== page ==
The confrontation between the two bitter rivals Iran and Saudi Arabia has engulfed several Middle Eastern countries and many regional and international Islamic organizations, such as the League of Arab States, the Gulf Cooperation Council, and the Organization of Islamic Cooperation (OIC). This paper will focus on the impact of the Saudi-Iranian rivalry on the OIC.

Remarkably, the OIC—the largest international body after the UN, comprising 57 Muslim states—backed Saudi Arabia in its diplomatic spat with Iran in a harsh anti-Iranian resolution issued on January 21, 2016. The resolution accused Tehran of supporting terrorism and meddling in other countries’ affairs. The OIC had remained silent, however, on Riyadh’s execution of a prominent Shi’a cleric, Sheikh Nimr al-Nimr, which triggered a deepening rift between the two regional rivals.

The OIC has traditionally observed a strict policy of neutrality, preferring not to side openly with any of its member states when it came to disagreements among them. However, in August 2012, the late Saudi King Abdullah called an emergency Islamic summit to consider the issue of Syria’s suspension from the OIC, one of the most politically divisive issues for member states at the time. Because of its controversial nature, the General Secretariat shrouded the summit’s agenda in the euphemistic topic of “Promotion of Islamic Solidarity.”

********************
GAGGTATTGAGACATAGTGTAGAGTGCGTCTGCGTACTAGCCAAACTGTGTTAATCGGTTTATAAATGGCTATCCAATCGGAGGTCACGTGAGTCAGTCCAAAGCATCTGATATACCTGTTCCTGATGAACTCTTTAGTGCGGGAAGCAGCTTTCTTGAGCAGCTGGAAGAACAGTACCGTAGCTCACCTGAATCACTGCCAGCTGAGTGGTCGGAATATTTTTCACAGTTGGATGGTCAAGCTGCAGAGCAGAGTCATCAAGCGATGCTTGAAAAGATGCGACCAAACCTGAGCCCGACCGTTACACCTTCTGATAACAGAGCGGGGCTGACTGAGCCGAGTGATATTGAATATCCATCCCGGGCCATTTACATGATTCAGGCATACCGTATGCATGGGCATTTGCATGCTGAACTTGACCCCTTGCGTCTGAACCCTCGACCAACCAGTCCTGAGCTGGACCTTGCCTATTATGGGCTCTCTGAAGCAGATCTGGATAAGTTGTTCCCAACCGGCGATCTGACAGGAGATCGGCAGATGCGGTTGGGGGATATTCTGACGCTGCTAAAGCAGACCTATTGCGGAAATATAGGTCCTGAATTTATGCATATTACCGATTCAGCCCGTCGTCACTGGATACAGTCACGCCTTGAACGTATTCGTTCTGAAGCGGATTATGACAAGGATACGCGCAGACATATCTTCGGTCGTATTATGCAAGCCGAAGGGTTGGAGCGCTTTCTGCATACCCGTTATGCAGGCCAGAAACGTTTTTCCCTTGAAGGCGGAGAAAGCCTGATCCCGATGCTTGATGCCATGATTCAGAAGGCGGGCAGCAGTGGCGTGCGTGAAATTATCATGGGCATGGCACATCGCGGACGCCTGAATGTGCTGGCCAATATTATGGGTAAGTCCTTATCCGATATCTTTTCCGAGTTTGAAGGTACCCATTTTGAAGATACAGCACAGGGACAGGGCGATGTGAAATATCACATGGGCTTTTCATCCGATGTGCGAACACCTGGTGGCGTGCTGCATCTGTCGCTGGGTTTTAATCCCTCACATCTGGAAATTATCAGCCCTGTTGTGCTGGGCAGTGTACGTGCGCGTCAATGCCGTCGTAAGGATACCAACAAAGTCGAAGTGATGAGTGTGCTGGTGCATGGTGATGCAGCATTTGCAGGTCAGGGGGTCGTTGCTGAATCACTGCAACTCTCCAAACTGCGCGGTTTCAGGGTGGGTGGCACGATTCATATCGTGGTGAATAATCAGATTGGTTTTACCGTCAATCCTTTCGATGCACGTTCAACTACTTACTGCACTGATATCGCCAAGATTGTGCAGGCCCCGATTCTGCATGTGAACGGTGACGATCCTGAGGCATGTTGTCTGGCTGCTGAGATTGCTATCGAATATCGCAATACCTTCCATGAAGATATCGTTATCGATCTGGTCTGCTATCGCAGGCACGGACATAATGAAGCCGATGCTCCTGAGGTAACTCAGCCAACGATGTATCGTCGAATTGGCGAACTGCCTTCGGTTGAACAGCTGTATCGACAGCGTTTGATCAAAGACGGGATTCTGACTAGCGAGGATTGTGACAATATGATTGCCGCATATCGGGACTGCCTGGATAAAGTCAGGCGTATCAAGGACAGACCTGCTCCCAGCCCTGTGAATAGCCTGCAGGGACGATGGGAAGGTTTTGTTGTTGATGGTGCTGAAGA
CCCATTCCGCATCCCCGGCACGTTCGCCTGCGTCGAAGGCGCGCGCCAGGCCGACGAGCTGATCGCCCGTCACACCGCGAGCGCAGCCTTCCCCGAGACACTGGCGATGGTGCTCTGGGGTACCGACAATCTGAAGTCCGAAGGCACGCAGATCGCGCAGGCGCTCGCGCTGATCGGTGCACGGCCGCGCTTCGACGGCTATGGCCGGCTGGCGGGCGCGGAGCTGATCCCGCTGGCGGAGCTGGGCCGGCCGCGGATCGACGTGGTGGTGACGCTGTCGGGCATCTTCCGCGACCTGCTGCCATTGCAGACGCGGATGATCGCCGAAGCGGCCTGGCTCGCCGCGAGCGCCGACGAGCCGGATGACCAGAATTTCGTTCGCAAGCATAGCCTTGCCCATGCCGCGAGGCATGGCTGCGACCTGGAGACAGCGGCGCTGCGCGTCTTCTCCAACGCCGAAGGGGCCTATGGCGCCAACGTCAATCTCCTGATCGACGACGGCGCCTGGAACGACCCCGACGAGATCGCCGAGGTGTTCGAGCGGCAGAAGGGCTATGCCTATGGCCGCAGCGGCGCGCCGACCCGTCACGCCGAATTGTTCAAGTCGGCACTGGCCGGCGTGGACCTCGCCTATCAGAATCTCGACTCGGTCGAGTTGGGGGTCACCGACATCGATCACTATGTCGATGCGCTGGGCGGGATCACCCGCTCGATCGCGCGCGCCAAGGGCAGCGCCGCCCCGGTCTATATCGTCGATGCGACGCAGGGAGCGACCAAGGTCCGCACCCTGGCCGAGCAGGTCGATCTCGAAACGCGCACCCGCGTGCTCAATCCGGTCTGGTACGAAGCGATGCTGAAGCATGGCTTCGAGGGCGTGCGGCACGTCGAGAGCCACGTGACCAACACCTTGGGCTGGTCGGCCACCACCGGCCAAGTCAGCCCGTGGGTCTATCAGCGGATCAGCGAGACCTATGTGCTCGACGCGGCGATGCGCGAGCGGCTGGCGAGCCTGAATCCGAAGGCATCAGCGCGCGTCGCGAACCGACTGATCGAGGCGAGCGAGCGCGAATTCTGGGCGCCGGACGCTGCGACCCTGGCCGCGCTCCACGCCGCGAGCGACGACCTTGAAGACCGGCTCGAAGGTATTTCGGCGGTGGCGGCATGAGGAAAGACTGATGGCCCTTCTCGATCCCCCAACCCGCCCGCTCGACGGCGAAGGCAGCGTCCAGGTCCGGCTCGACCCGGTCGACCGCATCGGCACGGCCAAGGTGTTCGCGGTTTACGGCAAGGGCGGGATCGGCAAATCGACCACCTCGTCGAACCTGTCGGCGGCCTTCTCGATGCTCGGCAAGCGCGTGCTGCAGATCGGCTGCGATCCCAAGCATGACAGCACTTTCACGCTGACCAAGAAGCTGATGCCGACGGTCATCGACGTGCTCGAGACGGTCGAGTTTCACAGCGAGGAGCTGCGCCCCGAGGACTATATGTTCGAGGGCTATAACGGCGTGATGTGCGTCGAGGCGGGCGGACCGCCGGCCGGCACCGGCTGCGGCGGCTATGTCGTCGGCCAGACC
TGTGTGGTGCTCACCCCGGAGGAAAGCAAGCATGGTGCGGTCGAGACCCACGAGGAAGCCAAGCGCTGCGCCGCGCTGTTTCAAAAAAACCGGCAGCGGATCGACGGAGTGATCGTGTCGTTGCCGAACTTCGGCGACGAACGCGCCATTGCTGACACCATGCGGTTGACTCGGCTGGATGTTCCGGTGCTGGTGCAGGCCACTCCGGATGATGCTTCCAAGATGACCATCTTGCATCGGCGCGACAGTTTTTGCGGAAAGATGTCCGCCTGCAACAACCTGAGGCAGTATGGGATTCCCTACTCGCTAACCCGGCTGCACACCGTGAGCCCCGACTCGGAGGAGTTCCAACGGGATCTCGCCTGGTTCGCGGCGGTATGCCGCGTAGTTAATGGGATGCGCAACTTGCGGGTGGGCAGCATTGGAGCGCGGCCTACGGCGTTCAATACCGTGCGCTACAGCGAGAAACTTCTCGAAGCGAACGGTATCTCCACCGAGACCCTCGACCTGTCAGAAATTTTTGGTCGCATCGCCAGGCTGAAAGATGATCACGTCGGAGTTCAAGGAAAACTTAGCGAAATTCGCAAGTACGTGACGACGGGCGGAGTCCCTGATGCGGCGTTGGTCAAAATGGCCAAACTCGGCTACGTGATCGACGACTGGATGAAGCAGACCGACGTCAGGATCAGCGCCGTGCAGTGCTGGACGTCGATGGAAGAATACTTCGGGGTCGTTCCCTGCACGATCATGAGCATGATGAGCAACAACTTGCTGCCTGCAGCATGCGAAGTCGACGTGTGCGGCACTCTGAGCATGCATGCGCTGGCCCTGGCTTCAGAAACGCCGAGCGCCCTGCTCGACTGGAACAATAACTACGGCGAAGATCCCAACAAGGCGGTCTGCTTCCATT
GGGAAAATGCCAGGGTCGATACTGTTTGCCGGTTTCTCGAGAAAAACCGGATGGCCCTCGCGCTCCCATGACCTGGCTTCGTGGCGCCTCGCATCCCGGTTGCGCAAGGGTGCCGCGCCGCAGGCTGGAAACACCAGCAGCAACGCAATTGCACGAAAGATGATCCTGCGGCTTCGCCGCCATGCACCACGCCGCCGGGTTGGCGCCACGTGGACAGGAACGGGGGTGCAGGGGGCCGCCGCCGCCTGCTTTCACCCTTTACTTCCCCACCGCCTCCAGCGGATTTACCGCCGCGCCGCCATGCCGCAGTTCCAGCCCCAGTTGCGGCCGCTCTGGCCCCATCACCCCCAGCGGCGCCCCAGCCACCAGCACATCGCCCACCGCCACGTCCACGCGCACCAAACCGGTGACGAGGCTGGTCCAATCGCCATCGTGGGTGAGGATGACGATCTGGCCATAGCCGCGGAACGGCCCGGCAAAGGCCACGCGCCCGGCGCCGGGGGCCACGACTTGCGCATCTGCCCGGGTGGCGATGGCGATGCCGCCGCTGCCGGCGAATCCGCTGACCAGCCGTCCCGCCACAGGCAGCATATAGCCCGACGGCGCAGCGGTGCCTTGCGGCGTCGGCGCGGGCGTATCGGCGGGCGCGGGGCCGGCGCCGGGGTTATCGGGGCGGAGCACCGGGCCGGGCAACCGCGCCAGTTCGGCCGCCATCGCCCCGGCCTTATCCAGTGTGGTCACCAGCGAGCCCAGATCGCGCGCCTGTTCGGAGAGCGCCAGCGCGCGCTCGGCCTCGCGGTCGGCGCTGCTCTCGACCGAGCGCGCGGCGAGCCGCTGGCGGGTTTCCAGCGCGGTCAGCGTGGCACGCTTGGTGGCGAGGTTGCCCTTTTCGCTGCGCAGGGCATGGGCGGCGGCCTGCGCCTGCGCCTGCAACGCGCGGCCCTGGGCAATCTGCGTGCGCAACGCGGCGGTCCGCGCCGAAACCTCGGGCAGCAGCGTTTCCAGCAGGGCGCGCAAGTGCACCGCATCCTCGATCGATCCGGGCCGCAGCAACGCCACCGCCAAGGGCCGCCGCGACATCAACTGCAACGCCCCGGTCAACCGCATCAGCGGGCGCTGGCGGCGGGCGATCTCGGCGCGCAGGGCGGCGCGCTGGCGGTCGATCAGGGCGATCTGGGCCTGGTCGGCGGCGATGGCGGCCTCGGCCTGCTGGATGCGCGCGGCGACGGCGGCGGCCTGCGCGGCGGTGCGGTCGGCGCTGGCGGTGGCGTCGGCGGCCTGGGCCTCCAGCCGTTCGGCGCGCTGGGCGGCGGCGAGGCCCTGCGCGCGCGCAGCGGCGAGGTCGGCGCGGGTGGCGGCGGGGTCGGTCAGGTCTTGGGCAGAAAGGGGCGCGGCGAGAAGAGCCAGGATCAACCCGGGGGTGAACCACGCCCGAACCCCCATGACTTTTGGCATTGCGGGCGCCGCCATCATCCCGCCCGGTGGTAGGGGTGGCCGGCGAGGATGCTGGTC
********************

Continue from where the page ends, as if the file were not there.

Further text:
This time, however, the OIC’s approach was uncharacteristically different and instead of acting in the spirit of “Islamic solidarity,” it convened a “punitive” emergency meeting of the Council of Foreign Ministers (CFM) on January 21, 2016 with the sole goal of flaying one of its own member states.

Initially, the OIC seemed willing to resolve the standoff between Saudi Arabia and Iran by means of diplomacy. Tareq Bakheit, the OIC’s director of political affairs, exuded optimism just nine days before the OIC emergency meeting and said the organization would be prepared to play the role of mediator. He pointed out the OIC could not intervene in the internal affairs of member countries or side with one country against another.[1] OIC Secretary General Iyad Madani was equally poised to seek a diplomatic solution and assist in mending the worsening relations between Saudi Arabia and Iran.[2]

However, the outcome of the OIC meeting was entirely different, having added fuel to the Iran–Saudi Arabia fire of mutual hatred. What caused a sudden reversal in the organization’s position on Iran? And how will this affect the OIC’s standing in the Muslim world? These questions highlight the need to review recent changes in the alignment of forces within the OIC.

Saudi Arabia Tightens its Grip Over the OIC